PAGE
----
We know that Squidoo is an international community but, let’s face it, Squidoo is primarily an American site and those of us who are not resident in The States have to accept that we are writing primarily for an American audience and market.
I would say that most of the time there’s no huge differences between what I would publish here, in the beautiful part of England where I live and what I would write if I were not a British National. However, there’s lots of small differences that really do add up.
Oh boy, you Americans really do not like to add a “u”, when there is an “o” do you? As in:
I spell it: humour. You spell it: humor (and already as I draft this post in Word, my auto spell check has given humor a squiggly red underline)
I spell it: colour. You spell it: color (yep, there’s the squiggly red underline again!)
And what about z instead of s?
As in, I say it’s optimisation and you say it’s optimization. Customisation is customization and so on.
Now, this is where it could get accidentally offensive on both sides. Over here we have two words in common use, the h word and the d word. However, fortunately before I even started writing on Squidoo, I was already aware that you guys use heck and darn, so I never did put my foot in it. Although one of my fav expressions does not sound quite the same when converted to Heck’s bells, so I tend not to use it!
And I must admit that us Brits never could understand what the problem was with that “Rhett Butler moment” in Gone With the Wind!
Turning it around the other way. You guys seem to have f***y in common use to mean butt – it’s even used in My Friend Flicka. I read the book when I was 11 or 12 and I was hugely shocked and terrified my Mum would see it and then ban me reading the book (and oh, how I loved that book). You see over here it is a term used to describe another part of the anatomy (female, below the waist) and is definitely NOT in polite use!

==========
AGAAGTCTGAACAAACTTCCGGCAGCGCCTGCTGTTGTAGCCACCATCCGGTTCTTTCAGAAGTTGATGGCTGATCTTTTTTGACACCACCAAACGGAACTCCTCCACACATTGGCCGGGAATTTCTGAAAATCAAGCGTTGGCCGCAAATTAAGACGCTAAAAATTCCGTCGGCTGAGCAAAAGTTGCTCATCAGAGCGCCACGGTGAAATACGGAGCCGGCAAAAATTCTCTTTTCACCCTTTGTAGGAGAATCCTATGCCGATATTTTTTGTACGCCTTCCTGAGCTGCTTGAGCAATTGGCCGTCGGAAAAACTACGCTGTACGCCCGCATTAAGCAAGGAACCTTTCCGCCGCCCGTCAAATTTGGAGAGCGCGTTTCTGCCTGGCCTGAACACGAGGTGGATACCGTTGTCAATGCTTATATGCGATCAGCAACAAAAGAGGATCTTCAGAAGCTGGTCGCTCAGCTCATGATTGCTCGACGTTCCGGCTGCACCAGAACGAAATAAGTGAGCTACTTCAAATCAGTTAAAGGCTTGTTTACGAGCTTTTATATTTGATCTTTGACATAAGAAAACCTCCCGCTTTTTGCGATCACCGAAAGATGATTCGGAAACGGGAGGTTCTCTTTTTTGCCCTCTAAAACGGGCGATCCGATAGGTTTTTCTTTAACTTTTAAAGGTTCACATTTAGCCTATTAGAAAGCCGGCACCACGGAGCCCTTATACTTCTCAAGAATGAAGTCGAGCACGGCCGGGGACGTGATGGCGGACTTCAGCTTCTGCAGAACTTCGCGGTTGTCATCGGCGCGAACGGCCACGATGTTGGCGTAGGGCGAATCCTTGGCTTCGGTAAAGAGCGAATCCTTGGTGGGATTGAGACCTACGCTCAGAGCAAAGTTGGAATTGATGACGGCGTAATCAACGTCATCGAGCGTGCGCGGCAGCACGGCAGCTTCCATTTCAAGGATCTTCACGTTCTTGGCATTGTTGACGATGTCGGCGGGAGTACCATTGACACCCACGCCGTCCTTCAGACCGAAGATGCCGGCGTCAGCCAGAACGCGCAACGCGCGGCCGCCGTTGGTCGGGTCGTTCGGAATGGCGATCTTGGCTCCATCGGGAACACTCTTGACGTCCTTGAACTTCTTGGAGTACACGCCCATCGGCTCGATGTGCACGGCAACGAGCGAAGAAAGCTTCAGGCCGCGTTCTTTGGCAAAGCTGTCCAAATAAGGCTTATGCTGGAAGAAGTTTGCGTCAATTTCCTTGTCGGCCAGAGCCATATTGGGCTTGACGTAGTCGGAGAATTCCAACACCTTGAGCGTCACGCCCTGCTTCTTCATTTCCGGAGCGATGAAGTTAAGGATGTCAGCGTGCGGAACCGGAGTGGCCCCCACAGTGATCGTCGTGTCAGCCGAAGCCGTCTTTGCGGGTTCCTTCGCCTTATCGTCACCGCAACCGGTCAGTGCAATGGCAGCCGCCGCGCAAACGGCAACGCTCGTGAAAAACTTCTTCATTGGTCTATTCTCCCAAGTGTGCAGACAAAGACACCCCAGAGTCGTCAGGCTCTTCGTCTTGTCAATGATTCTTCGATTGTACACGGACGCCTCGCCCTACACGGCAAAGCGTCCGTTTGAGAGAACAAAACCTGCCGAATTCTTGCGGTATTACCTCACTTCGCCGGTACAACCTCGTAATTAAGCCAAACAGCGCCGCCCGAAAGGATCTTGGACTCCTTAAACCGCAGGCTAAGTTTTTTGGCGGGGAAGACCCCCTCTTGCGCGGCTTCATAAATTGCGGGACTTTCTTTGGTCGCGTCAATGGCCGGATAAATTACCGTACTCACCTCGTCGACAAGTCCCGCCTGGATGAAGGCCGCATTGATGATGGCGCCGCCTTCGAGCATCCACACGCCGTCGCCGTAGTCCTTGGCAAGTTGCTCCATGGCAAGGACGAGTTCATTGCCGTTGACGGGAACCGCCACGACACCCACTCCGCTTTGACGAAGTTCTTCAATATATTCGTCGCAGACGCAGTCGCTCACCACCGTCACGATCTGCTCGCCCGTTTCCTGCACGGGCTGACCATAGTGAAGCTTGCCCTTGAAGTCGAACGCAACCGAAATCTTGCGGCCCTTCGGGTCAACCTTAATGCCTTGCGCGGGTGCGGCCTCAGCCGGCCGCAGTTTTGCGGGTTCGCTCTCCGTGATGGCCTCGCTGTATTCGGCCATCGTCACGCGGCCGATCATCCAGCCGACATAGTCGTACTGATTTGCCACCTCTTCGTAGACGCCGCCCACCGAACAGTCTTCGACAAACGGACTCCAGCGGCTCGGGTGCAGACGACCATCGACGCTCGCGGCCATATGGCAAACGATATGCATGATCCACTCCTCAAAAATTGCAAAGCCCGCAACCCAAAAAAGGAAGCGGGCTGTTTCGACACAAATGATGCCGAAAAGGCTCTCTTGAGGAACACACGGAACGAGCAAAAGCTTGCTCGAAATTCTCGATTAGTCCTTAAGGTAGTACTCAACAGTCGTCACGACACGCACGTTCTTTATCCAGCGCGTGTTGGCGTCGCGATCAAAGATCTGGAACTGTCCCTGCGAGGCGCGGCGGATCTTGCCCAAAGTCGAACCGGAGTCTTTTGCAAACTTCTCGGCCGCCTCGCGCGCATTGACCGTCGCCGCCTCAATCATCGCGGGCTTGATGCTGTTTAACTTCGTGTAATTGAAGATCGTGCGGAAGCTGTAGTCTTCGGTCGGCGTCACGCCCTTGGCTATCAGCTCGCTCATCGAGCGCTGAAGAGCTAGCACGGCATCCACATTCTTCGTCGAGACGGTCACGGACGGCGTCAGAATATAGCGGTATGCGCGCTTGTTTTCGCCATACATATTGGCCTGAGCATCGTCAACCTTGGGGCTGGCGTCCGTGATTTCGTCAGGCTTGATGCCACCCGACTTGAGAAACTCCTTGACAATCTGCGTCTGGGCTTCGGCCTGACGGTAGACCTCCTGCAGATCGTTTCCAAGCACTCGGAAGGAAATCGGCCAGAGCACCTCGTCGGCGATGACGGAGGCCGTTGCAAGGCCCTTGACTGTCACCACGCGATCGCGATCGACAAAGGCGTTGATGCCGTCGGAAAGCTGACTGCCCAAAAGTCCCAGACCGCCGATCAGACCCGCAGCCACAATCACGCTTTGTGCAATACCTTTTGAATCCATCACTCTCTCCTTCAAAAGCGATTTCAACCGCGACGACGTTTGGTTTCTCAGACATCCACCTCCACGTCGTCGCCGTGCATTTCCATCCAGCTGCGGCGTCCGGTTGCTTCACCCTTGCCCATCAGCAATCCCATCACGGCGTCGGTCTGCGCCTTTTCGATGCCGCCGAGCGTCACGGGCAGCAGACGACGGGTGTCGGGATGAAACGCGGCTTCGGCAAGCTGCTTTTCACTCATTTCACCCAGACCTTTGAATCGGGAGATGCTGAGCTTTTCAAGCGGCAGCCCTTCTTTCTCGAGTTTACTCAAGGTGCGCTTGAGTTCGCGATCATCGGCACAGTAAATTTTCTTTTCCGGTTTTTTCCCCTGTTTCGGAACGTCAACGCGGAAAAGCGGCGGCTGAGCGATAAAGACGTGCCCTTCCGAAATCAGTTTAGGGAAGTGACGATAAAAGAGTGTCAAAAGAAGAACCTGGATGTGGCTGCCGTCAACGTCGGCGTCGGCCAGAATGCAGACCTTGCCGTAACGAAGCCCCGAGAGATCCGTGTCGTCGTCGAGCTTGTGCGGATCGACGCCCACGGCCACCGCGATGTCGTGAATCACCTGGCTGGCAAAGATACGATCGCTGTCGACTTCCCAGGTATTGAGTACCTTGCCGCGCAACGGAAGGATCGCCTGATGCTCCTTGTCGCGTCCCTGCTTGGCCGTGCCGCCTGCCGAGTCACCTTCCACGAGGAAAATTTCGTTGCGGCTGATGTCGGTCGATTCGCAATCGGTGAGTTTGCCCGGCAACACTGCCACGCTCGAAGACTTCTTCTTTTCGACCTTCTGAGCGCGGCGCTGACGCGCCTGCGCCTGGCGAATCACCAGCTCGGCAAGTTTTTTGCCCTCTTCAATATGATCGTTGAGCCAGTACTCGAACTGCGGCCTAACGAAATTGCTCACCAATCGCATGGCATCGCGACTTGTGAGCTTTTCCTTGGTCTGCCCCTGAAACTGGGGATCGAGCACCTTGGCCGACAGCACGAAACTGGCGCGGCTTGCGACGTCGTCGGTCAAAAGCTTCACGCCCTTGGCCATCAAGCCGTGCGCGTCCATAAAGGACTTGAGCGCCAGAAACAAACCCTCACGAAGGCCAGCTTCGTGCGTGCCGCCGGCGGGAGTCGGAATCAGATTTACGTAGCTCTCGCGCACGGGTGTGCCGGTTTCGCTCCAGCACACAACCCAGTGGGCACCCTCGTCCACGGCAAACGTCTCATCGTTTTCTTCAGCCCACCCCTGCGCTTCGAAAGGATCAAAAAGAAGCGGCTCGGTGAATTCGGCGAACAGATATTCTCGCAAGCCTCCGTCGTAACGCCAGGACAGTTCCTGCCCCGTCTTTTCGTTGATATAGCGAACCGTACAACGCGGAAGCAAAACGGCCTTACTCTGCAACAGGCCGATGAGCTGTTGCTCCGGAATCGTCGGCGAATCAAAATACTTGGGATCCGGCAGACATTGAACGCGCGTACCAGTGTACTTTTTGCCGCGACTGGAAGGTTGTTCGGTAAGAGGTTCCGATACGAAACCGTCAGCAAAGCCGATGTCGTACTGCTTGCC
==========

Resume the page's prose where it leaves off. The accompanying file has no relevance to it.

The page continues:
Then there’s p***ed – another one my American friends use to describe someone being angry at something. Over here it has several meanings:
- another word meaning to urinate
- an expression to describe someone who is drunk
- p***ed off – as in very angry
It’s an expression I would use only in adult company! Errr….yes, I have been known to cuss occasionally. And there you go, over here I would say “I have been known to swear occasionally”.
When I first started to write on Squidoo, I found I had to make a conscious effort to “think American” but now I don’t have to think about it at all – they say you have become fluent in another language, when you find yourself thinking in that language and I guess that is what happens to me too these days.
Although, I must admit, I do deliberately use very English phrases sometimes because it is part of my English identity and a way that I can retain my personality, particularly when my audience is unable to see my body language.
There’s other terms in everyday use where there can be some confusion between my American and British contacts.
Another example is purse. Over here it means a woman’s wallet that she would keep in her handbag. But American women refer to purse when they mean handbag.
Then to confuse it further Joan Adams told me on Blog Talk Radio once that she refers to her handbag as a notebook, which we would use to refer to a small book that we keep notes or addresses in, that sometimes we keep in our handbag. Phew!
The disadvantages of being a Brit on Squidoo
Once we have remembered to be conscious of the language and cultural differences, there’re some other differences for us Brits when we Squidoo and one of them does affect our affiliate sales. I am talking about the Amazon Modules on Squidoo lenses, where we are at a huge disadvantage.
Both the Amazon Lens modules on Squidoo take you to Amazon.com, which is the American site. If you land on Amazon.com, you will see an option to click on through to the British, Canadian and other Amazon sites. If visitors to your lens do that, then any sales made as a result of those clicks WILL NOT EARN ANY COMMISSION.
The other huge disadvantage is that non-American lensmasters don’t earn a discount on their own Amazon purchases. No, as an Amazon affiliate you are not allowed to earn commission on your own purchases, but in the case of the Squidoo Amazon Modules, it is Squidoo that is the affiliate, not the Lensmaster. This enables Squidoo to legitimately earn Amazon Commission, which it then splits 50/50 with the Lensmaster who has made the sale.